Haydn: The Symphonies and The Creation

“Papa” Haydn earned his sobriquet for his generousity with his students. But it could equally refer to his status as the Father of the Symphony and the Father of the String Quartet.

Haydn was already well-established when Mozart came on the scene; he died six decades later during his student Beethoven’s second period.  In between, he wrote more than 100 symphonies–again, more than Mozart, Beethoven and Schubert, combined.  And yes, some poor soul has ranked all of them:

https://www.classicfm.com/composers/haydn/guides/definitive-ranking-haydn-symphonies/

It is important to recall that Haydn’s orchestras were much closer to the proto-orchestras of the Baroque than the massive bands unleashed by Mahler at the dawn of the 20th century. Through these smaller orchestras, Haydn weaved compositions that became among the most sought after of the age. His fame oustripped Mozart’s. Schumann, Wagner and Brahms all held Haydn in great regard–perhaps more so than his now more celebrated contemporaries. I will confess: I don’t get it. Yes, we can hear the first strains of romantic sturm und drang in some of Haydn’s work. And his development of musical forms opened doors for his students to march through. He’s important–no question–but, in the end, not really for me.

Let his music provide the counterargument. Here are two of his best: the finale of his 49th (“The Passion”) and first movement of his 104th (“The London”).

Franz Joseph Haydn, Symphony No. 49 in F. Minor, “Passion”, IV. Finale, Presto:

Franz Joseph Haydn, Symphony No. 104 in D Major “The London”, I. Adagio-Allegro:

In 1795, Haydn abruptly stopped composing symphonies. Instead, he turned his larger scale ambitions to choral works–two massive oratorios and six masses would be completed before his death in 1809. It is entirely likely that Haydn’s late turn to choral music was inspired by his trip to London, one of his few foreign adventures, where he attended multiple performances of Handel’s works.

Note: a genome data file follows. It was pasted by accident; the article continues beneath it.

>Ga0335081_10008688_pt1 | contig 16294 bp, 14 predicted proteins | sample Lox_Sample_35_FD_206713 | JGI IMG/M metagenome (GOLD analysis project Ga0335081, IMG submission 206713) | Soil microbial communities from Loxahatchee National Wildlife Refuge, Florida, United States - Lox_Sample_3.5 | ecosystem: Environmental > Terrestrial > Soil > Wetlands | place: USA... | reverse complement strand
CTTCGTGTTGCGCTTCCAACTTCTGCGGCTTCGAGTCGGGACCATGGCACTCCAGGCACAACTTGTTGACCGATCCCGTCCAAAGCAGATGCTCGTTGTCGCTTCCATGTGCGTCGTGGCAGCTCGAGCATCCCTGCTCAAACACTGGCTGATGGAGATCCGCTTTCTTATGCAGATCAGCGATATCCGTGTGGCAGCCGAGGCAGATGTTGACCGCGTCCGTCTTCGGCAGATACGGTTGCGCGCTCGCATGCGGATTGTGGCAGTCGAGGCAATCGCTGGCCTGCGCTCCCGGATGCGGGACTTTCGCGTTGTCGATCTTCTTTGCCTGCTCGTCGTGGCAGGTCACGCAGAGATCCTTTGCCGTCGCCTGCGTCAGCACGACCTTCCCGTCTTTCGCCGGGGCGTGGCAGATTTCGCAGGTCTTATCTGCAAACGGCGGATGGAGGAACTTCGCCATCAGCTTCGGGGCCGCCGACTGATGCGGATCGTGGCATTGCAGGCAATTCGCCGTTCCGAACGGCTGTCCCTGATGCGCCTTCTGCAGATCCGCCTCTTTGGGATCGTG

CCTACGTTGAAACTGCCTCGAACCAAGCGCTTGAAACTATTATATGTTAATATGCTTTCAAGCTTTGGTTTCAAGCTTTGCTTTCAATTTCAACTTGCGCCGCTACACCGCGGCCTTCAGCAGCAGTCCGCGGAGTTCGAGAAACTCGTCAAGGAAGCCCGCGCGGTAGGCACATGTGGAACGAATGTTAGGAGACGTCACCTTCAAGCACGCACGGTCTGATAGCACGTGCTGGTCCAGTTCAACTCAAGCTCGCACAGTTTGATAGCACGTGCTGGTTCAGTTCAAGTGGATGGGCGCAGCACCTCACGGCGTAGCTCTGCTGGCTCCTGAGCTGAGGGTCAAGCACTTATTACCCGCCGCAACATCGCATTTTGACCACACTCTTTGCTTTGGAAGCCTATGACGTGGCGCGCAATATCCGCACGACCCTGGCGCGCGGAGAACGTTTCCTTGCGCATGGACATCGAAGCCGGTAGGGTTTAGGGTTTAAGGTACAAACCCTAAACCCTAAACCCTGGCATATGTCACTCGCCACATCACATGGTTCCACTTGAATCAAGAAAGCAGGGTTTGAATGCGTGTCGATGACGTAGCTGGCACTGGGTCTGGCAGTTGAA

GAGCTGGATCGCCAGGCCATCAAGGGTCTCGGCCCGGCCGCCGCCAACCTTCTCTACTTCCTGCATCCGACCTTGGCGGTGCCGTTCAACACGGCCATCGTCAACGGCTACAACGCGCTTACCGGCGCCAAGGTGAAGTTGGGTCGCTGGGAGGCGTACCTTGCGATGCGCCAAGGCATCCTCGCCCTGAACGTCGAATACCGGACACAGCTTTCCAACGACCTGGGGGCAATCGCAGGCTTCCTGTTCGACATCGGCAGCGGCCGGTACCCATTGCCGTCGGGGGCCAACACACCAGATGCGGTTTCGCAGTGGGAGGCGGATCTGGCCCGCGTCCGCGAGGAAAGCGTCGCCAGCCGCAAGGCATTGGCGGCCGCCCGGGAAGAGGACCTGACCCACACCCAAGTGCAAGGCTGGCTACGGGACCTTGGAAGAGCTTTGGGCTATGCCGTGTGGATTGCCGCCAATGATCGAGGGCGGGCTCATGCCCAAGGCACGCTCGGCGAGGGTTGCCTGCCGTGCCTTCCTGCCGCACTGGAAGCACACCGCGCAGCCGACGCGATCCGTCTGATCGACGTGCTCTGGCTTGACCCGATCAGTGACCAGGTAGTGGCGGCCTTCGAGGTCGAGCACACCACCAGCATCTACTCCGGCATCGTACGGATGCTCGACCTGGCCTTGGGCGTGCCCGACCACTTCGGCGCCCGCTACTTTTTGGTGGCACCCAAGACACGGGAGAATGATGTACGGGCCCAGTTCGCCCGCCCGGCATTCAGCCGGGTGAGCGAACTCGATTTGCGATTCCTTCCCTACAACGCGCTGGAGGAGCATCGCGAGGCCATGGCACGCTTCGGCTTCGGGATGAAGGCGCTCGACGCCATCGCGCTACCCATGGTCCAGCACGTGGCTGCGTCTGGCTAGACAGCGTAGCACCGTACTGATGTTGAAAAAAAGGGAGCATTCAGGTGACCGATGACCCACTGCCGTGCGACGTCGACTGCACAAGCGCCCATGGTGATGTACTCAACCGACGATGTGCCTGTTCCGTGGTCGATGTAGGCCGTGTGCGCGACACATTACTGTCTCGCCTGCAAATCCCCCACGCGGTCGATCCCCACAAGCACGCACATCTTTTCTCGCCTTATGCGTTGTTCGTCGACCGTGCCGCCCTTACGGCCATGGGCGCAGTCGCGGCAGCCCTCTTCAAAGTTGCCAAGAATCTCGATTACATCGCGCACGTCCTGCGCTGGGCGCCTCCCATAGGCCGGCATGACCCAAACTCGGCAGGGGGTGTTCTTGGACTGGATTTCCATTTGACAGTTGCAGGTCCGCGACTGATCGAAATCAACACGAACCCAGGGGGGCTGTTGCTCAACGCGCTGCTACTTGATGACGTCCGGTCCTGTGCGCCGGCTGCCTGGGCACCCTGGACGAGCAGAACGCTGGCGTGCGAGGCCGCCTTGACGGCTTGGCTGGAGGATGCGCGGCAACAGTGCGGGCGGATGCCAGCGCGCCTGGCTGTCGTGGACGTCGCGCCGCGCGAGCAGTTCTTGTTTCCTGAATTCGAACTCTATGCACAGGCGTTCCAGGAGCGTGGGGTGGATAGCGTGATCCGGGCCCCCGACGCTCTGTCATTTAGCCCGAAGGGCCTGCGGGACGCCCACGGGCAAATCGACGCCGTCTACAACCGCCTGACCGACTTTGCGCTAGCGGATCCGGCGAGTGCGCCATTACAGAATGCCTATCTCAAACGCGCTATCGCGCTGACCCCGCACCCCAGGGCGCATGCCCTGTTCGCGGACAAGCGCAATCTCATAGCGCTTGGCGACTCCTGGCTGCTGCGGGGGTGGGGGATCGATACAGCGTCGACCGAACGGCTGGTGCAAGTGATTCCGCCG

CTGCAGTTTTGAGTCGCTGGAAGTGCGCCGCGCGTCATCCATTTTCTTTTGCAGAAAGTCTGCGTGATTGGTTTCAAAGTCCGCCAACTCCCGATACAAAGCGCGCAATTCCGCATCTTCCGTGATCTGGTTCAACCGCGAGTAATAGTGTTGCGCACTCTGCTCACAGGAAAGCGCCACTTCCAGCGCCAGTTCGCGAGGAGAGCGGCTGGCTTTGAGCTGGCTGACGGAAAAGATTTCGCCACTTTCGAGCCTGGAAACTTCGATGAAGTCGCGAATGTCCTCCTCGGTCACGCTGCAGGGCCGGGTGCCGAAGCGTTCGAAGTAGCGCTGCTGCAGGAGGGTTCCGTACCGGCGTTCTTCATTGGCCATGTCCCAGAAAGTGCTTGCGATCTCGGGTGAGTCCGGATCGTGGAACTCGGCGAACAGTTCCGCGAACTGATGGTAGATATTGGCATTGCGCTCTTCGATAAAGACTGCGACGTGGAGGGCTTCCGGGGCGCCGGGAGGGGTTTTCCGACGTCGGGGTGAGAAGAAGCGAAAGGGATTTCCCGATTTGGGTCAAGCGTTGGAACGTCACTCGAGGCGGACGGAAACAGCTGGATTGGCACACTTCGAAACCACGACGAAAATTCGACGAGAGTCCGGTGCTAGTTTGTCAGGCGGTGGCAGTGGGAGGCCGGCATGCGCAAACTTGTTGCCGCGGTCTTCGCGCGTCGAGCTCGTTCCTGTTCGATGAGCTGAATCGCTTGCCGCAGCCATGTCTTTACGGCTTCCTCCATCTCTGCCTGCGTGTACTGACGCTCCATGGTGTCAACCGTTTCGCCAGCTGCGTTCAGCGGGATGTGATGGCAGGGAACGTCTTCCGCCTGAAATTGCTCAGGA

The first of these works was The Creation, a massive oratorio that reveived its first public performance in 1799. It is widely considered to be Haydn’s crowning achievement. Starting in Chaos, Haydn’s score works its way through the six days of Creation, followed by the emergence of Adam and Eve. Ever the happy optimist, Haydn ends the story there, with a chorus of praise for God–leaving Satan’s corruption, the explusion from Eden, and Abel’s murder for another day.

There is a lot to like here. Haydn amplifies the drama, especially with a massive C-major chord, delivered at maximum volume, to signifiy the creation of light (at 7:15 in the below). Haydn also uses unsettling harmonics to evoke emotional responses in his audience. But, perhaps the most important development here is how Haydn effectively uses music to convey through sound a world that is visual. Beethoven would attempt something similar in his Pastoral Symphony; Mendelssohn would master this technique some decades on.

Mozart remarked: “Haydn alone has the secret both of making me smile and touching my innermost soul.” Who am I to argue?

Franz Joseph Haydn, The Creation

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